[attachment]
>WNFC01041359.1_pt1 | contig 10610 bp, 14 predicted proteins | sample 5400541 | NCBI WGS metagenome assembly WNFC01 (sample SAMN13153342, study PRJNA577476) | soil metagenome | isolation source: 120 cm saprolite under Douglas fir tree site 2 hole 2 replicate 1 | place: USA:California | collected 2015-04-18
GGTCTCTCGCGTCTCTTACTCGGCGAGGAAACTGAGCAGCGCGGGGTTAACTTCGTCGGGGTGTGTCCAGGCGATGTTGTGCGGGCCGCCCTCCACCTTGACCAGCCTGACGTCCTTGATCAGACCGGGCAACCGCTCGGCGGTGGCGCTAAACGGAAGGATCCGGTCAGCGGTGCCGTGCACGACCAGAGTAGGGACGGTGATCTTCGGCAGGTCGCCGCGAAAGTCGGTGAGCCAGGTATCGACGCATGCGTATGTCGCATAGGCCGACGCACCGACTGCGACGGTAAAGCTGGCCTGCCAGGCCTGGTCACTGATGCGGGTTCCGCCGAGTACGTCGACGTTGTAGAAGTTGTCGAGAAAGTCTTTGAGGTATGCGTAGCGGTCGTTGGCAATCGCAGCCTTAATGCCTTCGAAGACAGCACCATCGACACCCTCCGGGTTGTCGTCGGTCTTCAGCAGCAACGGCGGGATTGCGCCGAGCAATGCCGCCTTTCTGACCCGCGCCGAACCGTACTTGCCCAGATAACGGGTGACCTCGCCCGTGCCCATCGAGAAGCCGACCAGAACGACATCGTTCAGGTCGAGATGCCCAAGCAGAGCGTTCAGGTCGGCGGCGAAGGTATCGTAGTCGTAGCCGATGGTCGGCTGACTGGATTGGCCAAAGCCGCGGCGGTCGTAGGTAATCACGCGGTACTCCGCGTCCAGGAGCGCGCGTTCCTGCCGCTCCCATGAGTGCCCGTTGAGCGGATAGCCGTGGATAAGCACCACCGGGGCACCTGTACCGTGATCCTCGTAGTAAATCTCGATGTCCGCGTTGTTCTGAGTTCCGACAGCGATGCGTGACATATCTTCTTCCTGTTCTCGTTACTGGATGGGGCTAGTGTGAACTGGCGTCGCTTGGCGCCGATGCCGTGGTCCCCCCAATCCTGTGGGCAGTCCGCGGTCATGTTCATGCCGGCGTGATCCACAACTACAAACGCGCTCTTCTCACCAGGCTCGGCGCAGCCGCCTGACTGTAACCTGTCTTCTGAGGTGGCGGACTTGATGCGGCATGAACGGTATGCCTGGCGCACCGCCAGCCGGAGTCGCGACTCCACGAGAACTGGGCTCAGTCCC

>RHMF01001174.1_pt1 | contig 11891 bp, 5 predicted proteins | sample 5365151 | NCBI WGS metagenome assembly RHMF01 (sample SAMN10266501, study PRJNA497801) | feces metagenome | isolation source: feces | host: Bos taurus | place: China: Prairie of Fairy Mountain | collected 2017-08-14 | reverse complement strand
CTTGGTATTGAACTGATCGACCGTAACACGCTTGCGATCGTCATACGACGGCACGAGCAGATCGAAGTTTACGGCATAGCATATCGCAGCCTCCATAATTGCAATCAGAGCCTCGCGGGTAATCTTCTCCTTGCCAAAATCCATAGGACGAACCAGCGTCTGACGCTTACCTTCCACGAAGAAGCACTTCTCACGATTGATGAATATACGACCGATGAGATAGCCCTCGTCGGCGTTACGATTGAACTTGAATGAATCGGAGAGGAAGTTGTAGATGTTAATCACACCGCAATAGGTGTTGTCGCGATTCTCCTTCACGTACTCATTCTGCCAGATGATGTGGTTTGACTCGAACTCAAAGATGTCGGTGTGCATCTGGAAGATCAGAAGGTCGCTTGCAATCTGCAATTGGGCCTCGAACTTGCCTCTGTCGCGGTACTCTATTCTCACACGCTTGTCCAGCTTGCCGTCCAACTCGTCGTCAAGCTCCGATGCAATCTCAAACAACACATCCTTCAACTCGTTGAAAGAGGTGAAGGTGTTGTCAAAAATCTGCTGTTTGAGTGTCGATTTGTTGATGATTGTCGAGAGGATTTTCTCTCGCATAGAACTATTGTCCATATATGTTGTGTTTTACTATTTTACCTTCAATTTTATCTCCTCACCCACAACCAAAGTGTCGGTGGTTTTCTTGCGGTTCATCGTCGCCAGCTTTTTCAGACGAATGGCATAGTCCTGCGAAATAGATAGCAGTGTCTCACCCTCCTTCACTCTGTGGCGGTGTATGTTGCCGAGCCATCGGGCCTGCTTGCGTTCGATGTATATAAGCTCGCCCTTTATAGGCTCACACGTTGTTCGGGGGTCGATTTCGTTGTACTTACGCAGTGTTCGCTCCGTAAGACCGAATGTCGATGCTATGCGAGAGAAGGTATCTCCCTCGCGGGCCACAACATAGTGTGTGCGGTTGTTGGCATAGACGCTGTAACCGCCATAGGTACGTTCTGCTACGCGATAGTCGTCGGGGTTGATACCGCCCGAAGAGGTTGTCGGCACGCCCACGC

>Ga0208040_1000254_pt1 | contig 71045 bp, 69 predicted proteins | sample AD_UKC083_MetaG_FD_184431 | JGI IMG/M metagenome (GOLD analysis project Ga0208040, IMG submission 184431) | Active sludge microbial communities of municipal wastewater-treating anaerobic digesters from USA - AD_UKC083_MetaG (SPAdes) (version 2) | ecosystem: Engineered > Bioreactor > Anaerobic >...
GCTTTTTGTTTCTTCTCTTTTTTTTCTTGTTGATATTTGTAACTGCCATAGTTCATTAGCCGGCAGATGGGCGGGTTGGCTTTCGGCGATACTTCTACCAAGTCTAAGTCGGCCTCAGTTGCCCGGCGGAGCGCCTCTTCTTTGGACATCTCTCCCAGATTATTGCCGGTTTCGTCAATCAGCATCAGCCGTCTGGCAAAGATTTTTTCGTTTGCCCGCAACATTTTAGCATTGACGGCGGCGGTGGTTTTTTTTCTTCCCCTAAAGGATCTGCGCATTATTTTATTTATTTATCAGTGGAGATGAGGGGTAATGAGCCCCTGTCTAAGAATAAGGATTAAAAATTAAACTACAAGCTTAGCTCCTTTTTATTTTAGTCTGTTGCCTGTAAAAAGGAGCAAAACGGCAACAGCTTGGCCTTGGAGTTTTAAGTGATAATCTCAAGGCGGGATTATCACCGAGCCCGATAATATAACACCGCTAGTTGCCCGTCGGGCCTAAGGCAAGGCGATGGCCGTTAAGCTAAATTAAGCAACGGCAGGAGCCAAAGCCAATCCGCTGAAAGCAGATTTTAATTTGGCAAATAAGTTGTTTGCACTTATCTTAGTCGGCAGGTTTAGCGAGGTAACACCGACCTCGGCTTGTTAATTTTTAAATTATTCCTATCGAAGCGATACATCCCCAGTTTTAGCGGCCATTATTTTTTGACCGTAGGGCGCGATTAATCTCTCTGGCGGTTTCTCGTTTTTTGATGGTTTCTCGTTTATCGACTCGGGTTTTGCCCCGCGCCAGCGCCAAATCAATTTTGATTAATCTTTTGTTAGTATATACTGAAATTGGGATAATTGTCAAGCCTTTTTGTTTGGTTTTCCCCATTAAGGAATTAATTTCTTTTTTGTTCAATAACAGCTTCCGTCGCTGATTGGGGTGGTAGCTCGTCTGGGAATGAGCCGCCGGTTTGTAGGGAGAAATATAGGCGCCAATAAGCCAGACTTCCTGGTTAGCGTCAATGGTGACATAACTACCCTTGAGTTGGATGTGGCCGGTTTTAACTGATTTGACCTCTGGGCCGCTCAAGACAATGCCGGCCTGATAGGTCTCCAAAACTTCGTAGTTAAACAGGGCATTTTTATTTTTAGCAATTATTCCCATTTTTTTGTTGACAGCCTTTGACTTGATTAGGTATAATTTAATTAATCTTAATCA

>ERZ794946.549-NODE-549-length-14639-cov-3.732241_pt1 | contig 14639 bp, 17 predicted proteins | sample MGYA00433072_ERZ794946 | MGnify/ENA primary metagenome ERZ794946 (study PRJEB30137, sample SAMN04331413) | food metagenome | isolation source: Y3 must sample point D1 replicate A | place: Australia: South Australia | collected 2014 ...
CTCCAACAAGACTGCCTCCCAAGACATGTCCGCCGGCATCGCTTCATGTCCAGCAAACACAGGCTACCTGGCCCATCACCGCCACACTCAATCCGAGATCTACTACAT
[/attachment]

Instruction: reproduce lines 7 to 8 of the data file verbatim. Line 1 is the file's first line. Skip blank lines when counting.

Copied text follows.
>ERZ794946.549-NODE-549-length-14639-cov-3.732241_pt1 | contig 14639 bp, 17 predicted proteins | sample MGYA00433072_ERZ794946 | MGnify/ENA primary metagenome ERZ794946 (study PRJEB30137, sample SAMN04331413) | food metagenome | isolation source: Y3 must sample point D1 replicate A | place: Australia: South Australia | collected 2014 ...
CTCCAACAAGACTGCCTCCCAAGACATGTCCGCCGGCATCGCTTCATGTCCAGCAAACACAGGCTACCTGGCCCATCACCGCCACACTCAATCCGAGATCTACTACAT